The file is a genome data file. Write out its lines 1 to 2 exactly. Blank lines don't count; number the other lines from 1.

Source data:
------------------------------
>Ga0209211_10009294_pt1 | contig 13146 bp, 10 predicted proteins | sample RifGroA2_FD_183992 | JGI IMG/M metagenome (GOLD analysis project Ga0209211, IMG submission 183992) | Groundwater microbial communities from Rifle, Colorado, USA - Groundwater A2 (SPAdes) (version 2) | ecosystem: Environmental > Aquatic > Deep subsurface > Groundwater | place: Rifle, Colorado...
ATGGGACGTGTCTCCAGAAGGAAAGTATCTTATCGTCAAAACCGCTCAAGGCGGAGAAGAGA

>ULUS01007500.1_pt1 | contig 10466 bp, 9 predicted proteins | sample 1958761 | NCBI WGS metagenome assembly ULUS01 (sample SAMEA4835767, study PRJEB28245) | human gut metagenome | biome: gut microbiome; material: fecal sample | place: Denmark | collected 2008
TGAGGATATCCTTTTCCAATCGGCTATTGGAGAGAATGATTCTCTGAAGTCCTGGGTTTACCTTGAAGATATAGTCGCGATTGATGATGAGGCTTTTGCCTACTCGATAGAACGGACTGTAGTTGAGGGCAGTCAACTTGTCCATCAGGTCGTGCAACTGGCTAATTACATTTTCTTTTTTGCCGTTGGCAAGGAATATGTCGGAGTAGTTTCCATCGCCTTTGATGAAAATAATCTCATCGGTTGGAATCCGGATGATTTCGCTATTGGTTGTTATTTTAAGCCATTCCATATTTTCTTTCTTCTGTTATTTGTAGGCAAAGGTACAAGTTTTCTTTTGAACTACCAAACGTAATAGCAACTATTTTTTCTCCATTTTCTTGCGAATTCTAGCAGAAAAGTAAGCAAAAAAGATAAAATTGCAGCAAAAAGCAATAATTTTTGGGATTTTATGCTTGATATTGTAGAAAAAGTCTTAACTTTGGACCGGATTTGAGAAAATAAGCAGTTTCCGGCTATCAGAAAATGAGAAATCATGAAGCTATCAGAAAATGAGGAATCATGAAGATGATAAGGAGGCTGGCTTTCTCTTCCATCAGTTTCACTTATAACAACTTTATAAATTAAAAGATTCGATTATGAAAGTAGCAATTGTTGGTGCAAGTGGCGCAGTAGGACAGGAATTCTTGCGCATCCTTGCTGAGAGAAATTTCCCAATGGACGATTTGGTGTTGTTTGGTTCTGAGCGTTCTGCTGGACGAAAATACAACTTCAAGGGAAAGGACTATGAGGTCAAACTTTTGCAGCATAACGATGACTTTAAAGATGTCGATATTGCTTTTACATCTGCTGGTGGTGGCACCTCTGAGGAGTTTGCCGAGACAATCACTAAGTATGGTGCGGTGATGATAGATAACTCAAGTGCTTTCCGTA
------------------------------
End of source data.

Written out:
>Ga0209211_10009294_pt1 | contig 13146 bp, 10 predicted proteins | sample RifGroA2_FD_183992 | JGI IMG/M metagenome (GOLD analysis project Ga0209211, IMG submission 183992) | Groundwater microbial communities from Rifle, Colorado, USA - Groundwater A2 (SPAdes) (version 2) | ecosystem: Environmental > Aquatic > Deep subsurface > Groundwater | place: Rifle, Colorado...
ATGGGACGTGTCTCCAGAAGGAAAGTATCTTATCGTCAAAACCGCTCAAGGCGGAGAAGAGA